Co-operatives in Canada represent a large and diverse heritage of Canadians working together to build better communities based upon a set of established co-operative principles.
Over 17,000,000 Canadians are co-operative members with 100,000 of them active as leaders on boards of directors and committees. Co-operatives employ over 150,000 Canadians. Canadian co-operatives, credit unions and caisses populaire have $275 billion in assets.
Co-operatives play an important role in many areas of Canadian life including:
- credit unions;
- health care;
- and many more.
Any group of people can form a co-operative. The members own the co-operative and the co-operative provides a service they need. For instance, housing co-operatives provide housing.
Co-operative Housing in Canada
Since the 1930s, Canadians have been building and living in housing co-ops. The people who live in the housing are the co-op’s members. They elect, from among themselves, a board of directors to manage the business of the co-op. Each member has one vote. Members work together to keep their housing well-managed and affordable.
Over the years, federal, provincial and municipal governments have funded various programs to help Canadians create non-profit housing co-ops. The co-ops developed under these programs provide good quality, affordable housing.
Co-ops come in many different shapes and sizes, ranging from collections of townhouses and small buildings with 4-12 units to large apartment-style buildings with hundreds of units.
Co-operative Housing Basics
- What is the difference between co-op housing and rental housing?
What sets co-ops apart from private rental housing is that they are democratic communities where the residents make decisions on how the co-op operates. The members who live in a co-op are the ones responsible for running the co-op. Each member has a vote and every year members elect a Board of Directors from the membership.
- Who lives in co-ops?
Housing co-ops are mixed communities. Co-op communities are made up of all kinds of people—people with different backgrounds and incomes and special needs. These diverse and vibrant communities are the unique strength of the co-op housing movement.Some members pay the full housing charge. This is often called a “market” housing charge. Some members with lower incomes pay less. This is usually called a subsidized housing charge or rent-geared-to-income.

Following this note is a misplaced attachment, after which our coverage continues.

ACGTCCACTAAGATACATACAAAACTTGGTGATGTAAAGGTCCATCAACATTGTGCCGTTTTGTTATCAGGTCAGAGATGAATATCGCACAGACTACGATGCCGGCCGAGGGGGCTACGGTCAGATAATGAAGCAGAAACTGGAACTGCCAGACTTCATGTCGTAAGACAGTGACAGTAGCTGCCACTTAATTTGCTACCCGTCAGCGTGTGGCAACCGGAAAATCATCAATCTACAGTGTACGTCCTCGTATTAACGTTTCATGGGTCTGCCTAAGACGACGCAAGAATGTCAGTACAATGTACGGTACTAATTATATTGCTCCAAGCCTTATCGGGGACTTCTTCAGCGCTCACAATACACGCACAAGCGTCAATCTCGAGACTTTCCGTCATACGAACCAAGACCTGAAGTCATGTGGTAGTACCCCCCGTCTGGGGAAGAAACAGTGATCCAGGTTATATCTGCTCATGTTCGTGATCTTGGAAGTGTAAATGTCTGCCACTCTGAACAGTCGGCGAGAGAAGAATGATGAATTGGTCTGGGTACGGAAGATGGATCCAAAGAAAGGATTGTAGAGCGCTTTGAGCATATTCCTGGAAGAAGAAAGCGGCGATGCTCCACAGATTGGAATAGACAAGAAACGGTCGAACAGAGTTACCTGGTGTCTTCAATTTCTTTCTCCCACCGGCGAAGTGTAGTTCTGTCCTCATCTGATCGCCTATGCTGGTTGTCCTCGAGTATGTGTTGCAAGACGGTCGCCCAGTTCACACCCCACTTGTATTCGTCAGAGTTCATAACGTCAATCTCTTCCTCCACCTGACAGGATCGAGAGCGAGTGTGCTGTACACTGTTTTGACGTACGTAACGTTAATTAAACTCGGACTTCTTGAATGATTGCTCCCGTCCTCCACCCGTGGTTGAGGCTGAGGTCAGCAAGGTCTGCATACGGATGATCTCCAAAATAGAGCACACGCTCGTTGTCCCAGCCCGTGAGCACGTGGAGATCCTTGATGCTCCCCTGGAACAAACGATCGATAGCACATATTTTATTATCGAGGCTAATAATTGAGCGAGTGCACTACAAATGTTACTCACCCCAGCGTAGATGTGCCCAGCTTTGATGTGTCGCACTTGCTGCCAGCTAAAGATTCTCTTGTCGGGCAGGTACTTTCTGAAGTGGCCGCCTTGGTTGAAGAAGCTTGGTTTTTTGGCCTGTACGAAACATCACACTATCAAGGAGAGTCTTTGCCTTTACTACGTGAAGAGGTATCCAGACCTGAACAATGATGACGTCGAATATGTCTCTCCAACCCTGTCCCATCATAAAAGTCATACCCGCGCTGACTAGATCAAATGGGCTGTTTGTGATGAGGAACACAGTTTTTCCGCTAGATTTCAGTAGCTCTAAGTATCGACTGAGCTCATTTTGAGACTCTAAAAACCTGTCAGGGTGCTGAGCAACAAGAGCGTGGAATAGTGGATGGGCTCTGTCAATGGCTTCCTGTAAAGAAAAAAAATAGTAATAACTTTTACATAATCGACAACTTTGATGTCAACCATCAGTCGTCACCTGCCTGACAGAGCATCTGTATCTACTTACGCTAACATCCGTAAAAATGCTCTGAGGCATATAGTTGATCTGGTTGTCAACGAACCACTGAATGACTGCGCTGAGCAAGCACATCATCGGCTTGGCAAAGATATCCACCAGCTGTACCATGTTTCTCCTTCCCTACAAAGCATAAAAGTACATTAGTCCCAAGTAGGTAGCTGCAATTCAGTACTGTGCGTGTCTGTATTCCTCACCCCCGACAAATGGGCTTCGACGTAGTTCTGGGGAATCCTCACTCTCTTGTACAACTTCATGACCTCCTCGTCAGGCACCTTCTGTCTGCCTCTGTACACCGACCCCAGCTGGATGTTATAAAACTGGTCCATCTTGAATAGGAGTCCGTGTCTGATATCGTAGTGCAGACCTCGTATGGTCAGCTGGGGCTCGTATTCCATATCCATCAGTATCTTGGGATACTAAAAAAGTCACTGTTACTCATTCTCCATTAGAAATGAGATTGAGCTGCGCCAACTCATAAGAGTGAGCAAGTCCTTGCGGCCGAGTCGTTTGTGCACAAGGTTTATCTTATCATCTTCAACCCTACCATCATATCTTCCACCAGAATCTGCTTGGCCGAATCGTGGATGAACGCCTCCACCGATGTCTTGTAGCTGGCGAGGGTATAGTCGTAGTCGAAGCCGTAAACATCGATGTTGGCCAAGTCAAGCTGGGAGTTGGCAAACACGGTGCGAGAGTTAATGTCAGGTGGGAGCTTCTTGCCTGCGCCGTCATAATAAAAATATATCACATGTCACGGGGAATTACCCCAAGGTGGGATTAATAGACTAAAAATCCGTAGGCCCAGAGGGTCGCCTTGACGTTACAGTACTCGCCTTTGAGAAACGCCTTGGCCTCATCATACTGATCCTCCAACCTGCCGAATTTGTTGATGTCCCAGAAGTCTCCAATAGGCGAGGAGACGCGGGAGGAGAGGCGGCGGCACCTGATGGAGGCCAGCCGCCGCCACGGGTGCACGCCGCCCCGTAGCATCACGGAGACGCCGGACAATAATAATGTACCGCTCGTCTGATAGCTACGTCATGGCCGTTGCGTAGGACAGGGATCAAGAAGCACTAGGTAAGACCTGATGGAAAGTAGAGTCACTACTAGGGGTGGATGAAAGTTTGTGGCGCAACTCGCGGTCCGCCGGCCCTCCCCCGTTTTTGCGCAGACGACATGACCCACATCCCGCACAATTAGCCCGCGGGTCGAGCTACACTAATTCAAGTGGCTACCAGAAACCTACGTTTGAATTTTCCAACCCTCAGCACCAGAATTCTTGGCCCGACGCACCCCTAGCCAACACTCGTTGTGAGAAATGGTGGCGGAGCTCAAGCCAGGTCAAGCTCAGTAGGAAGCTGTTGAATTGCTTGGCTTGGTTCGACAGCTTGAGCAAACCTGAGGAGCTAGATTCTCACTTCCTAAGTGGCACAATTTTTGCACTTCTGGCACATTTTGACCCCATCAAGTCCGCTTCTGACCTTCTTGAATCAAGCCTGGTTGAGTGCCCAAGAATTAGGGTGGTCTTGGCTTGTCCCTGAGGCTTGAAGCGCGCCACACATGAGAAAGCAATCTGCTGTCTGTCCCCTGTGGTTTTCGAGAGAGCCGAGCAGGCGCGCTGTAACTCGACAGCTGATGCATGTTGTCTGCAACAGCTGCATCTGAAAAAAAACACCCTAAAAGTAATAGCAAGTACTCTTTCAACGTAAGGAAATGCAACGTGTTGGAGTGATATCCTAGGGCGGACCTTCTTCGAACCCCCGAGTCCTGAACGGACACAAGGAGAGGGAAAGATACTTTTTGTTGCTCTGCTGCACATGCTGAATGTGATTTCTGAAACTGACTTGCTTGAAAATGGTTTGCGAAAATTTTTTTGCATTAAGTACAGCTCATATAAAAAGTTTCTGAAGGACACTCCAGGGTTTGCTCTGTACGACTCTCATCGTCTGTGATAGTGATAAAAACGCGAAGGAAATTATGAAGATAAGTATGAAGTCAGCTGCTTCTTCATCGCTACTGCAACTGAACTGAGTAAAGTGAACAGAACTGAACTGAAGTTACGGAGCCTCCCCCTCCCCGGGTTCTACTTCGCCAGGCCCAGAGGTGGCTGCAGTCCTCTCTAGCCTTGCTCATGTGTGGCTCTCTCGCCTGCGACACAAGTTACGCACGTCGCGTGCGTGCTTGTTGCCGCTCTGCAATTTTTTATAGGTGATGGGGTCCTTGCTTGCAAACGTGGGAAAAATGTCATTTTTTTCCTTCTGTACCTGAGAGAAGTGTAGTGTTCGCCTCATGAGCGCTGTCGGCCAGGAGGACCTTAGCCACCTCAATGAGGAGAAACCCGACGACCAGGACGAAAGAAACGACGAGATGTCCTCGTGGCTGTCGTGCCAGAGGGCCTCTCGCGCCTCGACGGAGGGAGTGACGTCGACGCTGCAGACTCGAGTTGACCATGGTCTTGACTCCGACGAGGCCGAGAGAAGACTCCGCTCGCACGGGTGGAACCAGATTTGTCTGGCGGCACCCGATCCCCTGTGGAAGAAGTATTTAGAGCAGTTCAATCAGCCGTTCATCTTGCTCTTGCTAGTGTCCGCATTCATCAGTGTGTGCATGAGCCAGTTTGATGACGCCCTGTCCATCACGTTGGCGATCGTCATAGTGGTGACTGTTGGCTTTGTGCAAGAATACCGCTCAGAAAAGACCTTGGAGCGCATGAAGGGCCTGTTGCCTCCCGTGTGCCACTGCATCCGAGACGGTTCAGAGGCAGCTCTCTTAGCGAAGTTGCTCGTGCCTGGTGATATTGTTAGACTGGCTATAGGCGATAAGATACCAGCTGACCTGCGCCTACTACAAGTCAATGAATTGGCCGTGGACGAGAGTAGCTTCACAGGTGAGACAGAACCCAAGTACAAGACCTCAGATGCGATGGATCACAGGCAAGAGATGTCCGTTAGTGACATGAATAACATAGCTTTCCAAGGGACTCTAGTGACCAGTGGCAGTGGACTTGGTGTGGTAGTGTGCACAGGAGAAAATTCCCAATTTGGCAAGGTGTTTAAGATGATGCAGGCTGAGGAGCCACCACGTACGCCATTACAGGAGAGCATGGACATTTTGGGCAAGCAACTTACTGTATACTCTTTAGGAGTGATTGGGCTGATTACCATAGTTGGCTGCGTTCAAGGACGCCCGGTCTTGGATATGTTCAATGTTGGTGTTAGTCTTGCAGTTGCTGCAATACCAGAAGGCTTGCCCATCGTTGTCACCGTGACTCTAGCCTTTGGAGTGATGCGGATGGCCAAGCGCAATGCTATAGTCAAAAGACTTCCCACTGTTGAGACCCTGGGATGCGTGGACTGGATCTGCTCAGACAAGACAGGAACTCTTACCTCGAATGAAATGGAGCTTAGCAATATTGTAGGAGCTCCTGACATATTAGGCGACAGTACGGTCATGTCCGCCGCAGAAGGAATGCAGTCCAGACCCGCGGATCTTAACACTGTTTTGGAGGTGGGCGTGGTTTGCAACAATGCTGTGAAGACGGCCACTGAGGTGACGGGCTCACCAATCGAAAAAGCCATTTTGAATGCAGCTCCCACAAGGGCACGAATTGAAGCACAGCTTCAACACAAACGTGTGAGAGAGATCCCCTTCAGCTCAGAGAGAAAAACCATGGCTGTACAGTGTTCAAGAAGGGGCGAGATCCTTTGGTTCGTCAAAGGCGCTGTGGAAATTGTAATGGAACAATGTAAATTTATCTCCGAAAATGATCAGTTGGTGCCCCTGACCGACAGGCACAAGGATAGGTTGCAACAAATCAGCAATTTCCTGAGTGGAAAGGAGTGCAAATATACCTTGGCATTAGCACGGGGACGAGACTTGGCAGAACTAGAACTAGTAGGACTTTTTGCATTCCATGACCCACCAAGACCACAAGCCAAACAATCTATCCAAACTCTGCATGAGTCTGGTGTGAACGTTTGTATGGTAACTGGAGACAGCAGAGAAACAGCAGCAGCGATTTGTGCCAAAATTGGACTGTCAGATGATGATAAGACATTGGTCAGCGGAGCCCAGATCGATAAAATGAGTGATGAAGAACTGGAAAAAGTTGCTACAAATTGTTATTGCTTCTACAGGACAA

- Members own their homes co-operatively.
People who live in a co-op are members of the co-op, not tenants.. Together, they are responsible for the co-op. Each member has one vote and every year a Board of Directors is elected from the membership.
- There is no landlord.
Co-op members have a direct say in decisions that affect their home. Members make the big decisions about how the buildings will be maintained and how the business of the co-op will be managed.
- Members run the co-op.
Members form a community that works together to manage the co-op. Members elect a board of directors to manage the business of the co-op. Most co-ops hire staff to do the day-to-day work. Members work together to keep their housing well-managed and affordable.
- Co-op members do not have to worry about excessive rent increases.
Landlord raise rents to maximize their profits. Co-ops are non-profit organizations. This doesn’t mean that housing charges (rents) won’t go up. Housing charges increase regularly as operating costs increase.The difference is that co-op members review the finances of the co-op and budget recommendations of the Board of Directors. If there are housing charge increases, they reflect true costs, not profit margins.
- Co-op housing is secure.
Co-ops provide secure and stable housing. Members can live in their home for as long as they wish as long as they follow the rules of the co-op and pay their housing charge (rent). Co-ops provide secure and stable housing. Members can live in the Co-op for a long time and build roots in the community.
- Co-op members form deep roots in the community.
The co-op will never be sold or flipped for profit so members can choose to remain in the co-op for a long time. This encourages involvement and commitment to the community and allows members to feel secure in their co-op and their neighbourhood. It is easier for people to become involved in their community if they know they will be a part of it for a long time.
- Co-op members are a part of a larger community of co-ops.
There are more than 261 non-profit housing co-ops comprising more than 14,500 units in British Columbia.
This post was inspired by content from the Co-operative Housing Federation of Toronto website.